Origin of Arcadiaafter Arcadia
any place of rural peace and simplicity
- ancient, relatively isolated pastoral region in the central Peloponnesus
- department of modern Greece occupying the same general area
A region of ancient Greece in the Peloponnesus. Its relatively isolated inhabitants proverbially lived a simple, pastoral life.
A region offering rural simplicity and contentment.
- Alternative capitalization of Arcadia.
- Among his books may be mentioned Mogreb-elAcksa: a Journey in Morocco (1898); The Ipane (1899); A Vanished Arcadia (1901); Faith (1909); Hope (1910); Charity (1912); A Life of Bernal Diaz del Castillo (1915); A Brazilian Mystic (1920); Cartagena and the Books of the Sinu (1920).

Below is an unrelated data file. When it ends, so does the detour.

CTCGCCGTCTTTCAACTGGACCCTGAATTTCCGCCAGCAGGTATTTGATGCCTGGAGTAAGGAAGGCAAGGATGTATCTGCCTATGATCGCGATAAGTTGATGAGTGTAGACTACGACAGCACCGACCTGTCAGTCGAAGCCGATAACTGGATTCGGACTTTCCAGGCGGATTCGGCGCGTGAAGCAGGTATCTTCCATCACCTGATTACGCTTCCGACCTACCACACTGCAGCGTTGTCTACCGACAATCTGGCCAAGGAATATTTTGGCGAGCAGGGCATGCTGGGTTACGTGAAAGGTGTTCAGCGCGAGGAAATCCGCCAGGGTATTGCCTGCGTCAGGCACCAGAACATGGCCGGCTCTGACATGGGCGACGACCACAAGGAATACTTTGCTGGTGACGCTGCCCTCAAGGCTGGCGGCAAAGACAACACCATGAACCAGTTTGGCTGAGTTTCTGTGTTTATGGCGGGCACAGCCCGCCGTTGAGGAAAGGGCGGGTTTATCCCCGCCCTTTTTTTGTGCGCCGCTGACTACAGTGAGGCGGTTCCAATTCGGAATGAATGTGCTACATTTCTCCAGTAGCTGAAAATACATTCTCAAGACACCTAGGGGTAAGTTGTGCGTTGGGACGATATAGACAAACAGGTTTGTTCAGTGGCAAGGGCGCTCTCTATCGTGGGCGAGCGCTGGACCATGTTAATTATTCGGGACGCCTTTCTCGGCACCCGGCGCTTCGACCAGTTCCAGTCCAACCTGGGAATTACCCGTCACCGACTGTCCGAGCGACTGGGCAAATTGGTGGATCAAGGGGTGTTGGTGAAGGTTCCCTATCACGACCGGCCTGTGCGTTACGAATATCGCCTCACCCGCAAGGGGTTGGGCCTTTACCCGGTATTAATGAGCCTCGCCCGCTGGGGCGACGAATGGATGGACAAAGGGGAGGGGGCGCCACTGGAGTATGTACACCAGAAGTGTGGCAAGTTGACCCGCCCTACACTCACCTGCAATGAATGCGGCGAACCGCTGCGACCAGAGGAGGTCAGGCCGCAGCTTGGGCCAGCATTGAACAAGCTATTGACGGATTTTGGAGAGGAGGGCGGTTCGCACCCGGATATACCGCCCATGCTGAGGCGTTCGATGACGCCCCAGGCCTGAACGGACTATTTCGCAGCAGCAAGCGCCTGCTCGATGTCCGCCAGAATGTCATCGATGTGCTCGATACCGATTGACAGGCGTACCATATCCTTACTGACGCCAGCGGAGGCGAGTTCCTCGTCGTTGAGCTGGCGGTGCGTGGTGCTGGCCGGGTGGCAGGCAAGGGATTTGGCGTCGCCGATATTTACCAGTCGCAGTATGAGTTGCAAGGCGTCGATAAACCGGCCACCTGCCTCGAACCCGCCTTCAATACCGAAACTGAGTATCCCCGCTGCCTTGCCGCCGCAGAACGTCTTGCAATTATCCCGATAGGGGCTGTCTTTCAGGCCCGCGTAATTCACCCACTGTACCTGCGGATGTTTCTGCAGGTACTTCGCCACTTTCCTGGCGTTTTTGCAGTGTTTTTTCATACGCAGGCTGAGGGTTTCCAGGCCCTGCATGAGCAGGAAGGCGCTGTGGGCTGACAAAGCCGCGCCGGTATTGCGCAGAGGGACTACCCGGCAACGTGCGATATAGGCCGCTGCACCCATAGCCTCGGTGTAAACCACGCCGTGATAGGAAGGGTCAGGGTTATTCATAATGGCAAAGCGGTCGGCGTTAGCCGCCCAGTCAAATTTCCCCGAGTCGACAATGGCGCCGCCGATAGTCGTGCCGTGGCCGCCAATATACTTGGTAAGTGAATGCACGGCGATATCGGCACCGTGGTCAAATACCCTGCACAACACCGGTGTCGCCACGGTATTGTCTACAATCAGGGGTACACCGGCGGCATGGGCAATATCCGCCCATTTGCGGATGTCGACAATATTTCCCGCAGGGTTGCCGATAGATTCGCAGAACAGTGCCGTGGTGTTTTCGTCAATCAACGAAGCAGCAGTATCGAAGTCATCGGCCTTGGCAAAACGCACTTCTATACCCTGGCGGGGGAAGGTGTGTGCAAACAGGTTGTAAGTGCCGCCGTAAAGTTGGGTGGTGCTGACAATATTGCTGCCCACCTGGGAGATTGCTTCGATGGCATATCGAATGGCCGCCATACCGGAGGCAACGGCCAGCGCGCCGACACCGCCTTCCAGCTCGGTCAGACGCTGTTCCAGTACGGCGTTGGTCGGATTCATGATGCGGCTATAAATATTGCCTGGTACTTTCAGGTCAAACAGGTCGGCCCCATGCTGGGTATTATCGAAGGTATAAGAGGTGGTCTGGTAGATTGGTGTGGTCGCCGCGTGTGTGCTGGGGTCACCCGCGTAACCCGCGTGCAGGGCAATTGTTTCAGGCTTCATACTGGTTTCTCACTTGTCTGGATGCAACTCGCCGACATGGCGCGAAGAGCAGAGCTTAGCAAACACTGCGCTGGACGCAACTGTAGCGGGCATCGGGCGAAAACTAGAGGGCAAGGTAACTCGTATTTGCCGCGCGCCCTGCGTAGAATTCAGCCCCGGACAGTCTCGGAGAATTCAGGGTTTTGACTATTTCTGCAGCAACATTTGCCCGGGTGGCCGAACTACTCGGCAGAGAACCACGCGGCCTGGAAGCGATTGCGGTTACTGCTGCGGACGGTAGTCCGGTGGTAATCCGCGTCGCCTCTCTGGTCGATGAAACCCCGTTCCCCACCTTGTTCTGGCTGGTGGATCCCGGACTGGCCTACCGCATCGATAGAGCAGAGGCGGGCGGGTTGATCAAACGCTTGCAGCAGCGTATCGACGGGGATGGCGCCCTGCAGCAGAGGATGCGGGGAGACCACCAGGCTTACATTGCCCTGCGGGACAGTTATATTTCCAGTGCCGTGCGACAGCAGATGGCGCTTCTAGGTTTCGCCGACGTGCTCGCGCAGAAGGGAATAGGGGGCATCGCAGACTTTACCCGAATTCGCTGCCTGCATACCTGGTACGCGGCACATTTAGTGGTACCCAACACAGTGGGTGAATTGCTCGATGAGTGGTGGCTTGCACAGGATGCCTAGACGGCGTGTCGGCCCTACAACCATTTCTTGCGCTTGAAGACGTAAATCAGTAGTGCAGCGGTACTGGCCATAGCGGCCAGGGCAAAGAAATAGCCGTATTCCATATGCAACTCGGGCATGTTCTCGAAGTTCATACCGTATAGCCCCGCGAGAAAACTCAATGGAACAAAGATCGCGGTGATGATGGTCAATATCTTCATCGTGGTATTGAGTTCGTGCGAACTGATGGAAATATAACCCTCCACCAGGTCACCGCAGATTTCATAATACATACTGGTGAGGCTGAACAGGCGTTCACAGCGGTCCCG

- At last Pan, the old god of Arcadia, discovered her hiding-place, and informed Zeus, who sent the Moirae (Fates) to fetch her out.
- His original home was supposed to have been Arcadia, where he married Chryse, who brought him as dowry the Palladium or image of Pallas, presented to her by the goddess herself.
- The Attic bouleutae took the oath by Athena Boulaia; at Sparta she was ayopaia, presiding over the popular assemblies in the market-place; in Arcadia µnXavZTts, the discoverer of devices.
- The only positive piece of evidence produced is the passage from Thomas Nash's "Epistle to the Gentlemen of the Two Universities," prefixed to Greene's Arcadia, 1859, in which he upbraids somebody (not known to be Shakespeare) with having left the "trade of Noverint" and busied himself with "whole Hamlets" and "handfuls of tragical speeches."